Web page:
Personal and Professional Identities of Three Expatriate, Pakistani, Muslim, Female Teachers of English: The Narratives Thus

  • Misbah Naqvi

Student thesis: Doctoral ThesisDoctor of Education (EdD)


This research enquiry explores the life-history narratives of three Pakistani female expatriate tertiary-level English language teachers at Gulf Coeducational University (GCU). The study was conducted in order to investigate the participants’ journeys as learners and how they perceive themselves as teachers. The historical, educational, and linguistic background of Pakistan is provided along with an overview of GCU, where all the participants presently teach. Harré’s conception of personhood (1983) is related to the identity formation of the participants. Bourdieu’s theory of cultural capital in society (1986, 2001), applied to the hierarchical status of languages in Pakistan (Rahman, 2004a; Mansoor, 2004), serves as a theoretical framework. A discussion of what Pakistani identity may entail, with emphasis on the significance of language on cultural identity, is given. Narrative research methodology is utilised (Clandinin and Connelly, 1996, 2000), to conduct three in-depth semi-structured interviews with the participants. Emerging themes are explored and research findings discussed with reference to relevant literature. The significance of their cultural capital, experiences of teacher-centred approaches in Pakistan and abroad, and the gender-based constraints the participants experienced during their educational trajectories are analysed. The implications of the study: for professional development, teacher training programmes and for the internationalisation of education can be explored in further research.Key words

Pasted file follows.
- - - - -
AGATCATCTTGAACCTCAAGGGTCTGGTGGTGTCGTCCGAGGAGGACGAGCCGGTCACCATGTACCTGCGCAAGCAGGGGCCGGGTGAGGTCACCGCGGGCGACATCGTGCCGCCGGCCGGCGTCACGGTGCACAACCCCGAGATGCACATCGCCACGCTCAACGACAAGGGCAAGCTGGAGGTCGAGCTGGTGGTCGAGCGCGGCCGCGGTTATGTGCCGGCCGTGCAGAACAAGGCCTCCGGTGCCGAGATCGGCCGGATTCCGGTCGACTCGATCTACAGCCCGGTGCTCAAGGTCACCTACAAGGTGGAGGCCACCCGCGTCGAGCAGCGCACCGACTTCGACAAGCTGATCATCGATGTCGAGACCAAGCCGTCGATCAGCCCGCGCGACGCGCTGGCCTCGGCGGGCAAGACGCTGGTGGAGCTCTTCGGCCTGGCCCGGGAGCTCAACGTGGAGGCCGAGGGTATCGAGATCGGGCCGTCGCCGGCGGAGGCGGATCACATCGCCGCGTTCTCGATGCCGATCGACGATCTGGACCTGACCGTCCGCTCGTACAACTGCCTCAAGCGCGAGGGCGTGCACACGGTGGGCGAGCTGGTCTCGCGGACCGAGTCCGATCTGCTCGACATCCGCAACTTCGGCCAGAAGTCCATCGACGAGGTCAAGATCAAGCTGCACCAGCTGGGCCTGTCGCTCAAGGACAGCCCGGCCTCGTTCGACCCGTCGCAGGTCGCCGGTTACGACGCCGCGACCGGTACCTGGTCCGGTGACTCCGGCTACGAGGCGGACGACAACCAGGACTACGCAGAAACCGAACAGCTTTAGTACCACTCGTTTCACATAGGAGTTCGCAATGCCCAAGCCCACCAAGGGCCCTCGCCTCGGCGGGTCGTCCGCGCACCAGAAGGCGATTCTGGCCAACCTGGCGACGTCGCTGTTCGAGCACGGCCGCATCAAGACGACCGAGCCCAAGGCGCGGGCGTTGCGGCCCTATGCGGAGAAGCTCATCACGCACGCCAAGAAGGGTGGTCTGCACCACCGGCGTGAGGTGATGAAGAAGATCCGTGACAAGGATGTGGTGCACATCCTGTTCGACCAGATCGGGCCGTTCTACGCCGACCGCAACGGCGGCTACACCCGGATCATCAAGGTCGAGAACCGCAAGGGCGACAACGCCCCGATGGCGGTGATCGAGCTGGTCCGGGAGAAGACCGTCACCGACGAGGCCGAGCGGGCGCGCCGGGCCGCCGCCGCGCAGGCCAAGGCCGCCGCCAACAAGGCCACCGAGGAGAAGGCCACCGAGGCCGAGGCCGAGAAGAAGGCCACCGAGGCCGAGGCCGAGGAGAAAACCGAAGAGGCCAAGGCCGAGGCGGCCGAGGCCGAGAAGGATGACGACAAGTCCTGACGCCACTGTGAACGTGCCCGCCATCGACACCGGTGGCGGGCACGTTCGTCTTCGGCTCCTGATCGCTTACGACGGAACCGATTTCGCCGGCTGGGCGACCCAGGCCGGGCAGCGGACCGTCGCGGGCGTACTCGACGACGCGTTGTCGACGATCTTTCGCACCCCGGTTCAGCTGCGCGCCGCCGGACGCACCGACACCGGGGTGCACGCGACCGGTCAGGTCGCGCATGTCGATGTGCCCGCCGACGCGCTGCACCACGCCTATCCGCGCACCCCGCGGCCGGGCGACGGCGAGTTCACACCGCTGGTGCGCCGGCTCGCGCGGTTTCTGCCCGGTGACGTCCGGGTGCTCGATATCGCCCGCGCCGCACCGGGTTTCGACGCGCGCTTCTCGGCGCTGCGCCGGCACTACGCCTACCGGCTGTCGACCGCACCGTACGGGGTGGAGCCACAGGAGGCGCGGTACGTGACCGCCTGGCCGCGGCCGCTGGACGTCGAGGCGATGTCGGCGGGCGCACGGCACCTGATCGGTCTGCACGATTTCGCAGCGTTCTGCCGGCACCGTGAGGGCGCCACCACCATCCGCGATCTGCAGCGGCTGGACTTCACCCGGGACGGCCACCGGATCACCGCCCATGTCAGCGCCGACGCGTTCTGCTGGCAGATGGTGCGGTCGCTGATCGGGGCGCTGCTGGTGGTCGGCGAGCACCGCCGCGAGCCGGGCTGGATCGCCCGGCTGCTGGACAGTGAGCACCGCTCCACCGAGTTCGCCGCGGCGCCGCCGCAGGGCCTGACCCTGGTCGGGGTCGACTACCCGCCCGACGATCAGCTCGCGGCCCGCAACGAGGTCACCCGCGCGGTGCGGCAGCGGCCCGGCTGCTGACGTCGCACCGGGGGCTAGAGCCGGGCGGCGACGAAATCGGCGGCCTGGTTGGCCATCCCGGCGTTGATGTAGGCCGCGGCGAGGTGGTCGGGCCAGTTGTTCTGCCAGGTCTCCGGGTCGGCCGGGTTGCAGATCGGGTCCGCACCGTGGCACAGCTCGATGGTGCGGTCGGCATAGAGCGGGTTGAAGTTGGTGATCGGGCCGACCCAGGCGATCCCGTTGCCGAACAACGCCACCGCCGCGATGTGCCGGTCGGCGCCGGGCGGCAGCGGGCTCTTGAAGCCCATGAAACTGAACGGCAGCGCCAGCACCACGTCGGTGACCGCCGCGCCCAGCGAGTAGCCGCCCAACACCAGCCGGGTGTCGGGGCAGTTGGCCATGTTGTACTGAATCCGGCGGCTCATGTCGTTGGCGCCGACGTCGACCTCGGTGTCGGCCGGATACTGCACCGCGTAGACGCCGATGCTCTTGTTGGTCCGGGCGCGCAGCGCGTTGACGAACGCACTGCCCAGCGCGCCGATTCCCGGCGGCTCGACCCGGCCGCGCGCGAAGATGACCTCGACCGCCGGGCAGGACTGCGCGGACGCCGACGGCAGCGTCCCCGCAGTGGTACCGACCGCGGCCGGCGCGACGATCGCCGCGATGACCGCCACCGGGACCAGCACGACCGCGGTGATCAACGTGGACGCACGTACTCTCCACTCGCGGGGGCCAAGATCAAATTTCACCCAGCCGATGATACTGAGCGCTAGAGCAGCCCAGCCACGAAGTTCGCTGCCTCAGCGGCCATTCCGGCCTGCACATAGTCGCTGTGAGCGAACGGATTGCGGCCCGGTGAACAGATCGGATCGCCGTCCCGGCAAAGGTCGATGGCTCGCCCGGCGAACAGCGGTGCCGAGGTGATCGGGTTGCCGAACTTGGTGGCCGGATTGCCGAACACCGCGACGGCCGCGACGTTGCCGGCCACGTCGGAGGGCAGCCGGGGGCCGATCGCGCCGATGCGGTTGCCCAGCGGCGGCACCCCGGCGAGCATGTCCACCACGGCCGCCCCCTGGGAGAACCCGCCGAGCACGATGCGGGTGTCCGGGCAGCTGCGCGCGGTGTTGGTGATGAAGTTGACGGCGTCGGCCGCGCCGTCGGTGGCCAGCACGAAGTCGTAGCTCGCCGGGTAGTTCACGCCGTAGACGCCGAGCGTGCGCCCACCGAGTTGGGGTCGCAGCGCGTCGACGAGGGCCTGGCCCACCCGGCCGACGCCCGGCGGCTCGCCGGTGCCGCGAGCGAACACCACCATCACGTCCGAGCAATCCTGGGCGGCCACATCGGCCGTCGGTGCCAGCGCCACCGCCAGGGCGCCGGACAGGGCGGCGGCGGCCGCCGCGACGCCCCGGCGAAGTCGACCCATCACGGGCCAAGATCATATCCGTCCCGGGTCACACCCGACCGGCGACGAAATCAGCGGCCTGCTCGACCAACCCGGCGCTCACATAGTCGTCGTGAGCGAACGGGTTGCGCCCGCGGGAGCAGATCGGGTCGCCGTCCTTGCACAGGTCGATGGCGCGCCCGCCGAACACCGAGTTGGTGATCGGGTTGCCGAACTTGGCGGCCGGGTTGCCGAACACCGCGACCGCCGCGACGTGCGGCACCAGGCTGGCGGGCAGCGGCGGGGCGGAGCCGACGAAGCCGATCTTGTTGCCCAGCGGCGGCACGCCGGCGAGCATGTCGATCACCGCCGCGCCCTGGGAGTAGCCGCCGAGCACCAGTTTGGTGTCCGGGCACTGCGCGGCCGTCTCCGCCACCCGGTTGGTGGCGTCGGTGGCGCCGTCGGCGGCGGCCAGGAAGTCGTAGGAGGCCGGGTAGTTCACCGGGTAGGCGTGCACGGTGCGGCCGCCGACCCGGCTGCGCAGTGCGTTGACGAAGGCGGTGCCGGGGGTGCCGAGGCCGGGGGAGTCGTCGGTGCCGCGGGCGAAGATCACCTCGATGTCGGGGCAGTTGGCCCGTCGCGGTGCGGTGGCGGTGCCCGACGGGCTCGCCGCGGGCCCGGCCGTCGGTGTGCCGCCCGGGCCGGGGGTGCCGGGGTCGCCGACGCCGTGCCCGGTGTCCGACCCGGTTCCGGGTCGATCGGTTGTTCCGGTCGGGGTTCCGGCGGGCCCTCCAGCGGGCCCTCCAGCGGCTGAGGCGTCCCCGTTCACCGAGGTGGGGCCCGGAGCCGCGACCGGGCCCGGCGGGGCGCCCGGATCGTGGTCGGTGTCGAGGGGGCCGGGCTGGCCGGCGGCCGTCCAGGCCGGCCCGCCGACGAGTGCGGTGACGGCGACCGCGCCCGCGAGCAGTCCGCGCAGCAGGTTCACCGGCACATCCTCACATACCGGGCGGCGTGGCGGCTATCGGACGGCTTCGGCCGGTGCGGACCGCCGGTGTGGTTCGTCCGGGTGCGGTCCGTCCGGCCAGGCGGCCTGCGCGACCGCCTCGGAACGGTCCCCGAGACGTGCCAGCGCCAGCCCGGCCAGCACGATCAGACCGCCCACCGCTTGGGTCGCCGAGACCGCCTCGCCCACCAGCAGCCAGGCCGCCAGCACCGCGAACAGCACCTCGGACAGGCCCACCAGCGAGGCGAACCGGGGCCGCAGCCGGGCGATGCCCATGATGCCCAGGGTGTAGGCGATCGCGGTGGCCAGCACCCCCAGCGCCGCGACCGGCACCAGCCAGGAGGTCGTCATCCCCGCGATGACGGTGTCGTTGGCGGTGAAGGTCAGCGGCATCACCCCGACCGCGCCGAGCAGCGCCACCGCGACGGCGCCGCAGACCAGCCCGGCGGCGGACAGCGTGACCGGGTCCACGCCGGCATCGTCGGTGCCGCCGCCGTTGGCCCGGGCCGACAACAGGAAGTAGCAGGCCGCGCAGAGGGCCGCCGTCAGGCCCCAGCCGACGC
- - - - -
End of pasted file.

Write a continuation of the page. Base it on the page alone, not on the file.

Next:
Date of Award25 Mar 2016
Original languageEnglish
Awarding Institution
  • University of Bath
SupervisorDavid Skidmore (Supervisor) & Rita Chawla-Duggan (Supervisor)


  • Pakistan
  • female teachers
  • expatriate English language teachers

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